Late neolithic-era monuments

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It’s funny the way a Zeitgeist — the spirit of the world — gets a hold of the collective consciousness and suddenly lots of people are doing the same thing — even when it’s exceptionally difficult or expensive.

by natgeomaps

Something momentous was in the air in the south of Britain about 4,500 years ago during the dying days of the Neolithic era, the final chapter of the Stone Age. Whatever it was—­religious zeal, bravura, a sense of impending change—it cast a spell over the inhabitants and stirred them into a frenzy of monu­ment building.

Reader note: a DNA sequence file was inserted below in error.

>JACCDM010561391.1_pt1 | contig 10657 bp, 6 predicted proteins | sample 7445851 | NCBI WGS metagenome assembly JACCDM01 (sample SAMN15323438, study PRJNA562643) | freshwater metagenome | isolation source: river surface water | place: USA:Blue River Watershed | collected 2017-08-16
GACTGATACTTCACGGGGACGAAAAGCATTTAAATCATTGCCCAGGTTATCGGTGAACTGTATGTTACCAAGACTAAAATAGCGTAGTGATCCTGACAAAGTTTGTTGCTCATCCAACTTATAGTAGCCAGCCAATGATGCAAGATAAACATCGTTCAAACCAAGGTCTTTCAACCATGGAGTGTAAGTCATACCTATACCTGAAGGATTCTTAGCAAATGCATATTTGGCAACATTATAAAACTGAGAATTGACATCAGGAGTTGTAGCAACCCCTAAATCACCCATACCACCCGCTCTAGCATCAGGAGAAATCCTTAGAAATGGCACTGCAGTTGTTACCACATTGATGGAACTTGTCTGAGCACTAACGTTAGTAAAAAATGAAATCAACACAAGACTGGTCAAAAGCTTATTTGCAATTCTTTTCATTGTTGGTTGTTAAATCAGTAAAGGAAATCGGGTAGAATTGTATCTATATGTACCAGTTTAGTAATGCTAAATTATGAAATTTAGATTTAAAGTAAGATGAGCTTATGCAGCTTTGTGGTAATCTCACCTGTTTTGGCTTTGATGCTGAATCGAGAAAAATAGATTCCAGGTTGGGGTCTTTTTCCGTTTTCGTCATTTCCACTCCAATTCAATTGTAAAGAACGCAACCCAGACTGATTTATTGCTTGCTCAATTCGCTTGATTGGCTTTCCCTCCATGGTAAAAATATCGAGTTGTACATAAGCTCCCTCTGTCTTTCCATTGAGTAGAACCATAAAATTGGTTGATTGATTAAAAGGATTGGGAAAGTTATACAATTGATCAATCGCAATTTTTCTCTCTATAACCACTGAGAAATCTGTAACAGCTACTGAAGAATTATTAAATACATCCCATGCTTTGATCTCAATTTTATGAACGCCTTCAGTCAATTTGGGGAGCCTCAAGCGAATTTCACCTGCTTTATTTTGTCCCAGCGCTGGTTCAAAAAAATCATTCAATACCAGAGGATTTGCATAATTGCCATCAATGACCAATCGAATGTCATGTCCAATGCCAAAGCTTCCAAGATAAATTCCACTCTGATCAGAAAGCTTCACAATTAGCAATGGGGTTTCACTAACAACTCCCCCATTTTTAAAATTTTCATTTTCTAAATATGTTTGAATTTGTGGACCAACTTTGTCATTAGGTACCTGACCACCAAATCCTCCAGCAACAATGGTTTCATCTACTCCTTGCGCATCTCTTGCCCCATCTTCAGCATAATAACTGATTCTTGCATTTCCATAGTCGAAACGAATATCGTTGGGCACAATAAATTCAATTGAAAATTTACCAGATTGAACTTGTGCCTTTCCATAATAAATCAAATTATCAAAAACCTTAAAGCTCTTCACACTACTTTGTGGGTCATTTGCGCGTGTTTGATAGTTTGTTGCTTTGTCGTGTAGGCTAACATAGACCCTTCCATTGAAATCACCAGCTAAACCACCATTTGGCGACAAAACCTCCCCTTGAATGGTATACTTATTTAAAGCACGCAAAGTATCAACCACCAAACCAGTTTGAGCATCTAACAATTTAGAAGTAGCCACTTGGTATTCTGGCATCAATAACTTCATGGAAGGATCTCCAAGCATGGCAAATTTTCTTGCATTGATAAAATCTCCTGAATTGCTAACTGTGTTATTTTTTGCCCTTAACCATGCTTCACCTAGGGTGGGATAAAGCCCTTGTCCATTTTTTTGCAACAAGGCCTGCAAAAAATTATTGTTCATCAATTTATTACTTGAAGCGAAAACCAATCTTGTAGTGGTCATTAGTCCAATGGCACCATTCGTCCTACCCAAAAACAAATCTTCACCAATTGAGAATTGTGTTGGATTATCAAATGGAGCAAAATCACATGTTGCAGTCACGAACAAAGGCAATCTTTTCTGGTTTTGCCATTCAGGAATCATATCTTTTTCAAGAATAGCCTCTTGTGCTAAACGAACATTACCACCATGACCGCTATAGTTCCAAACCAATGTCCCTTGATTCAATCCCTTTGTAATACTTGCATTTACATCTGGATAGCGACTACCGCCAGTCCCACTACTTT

In an astonishingly brief span of time—perhaps as little as a century—people who lacked metal tools, horsepower, and the wheel erected many of Britain’s huge stone circles, colossal wooden palisades, and grand avenues of standing stones. In the process they robbed forests of their biggest trees and moved millions of tons of earth.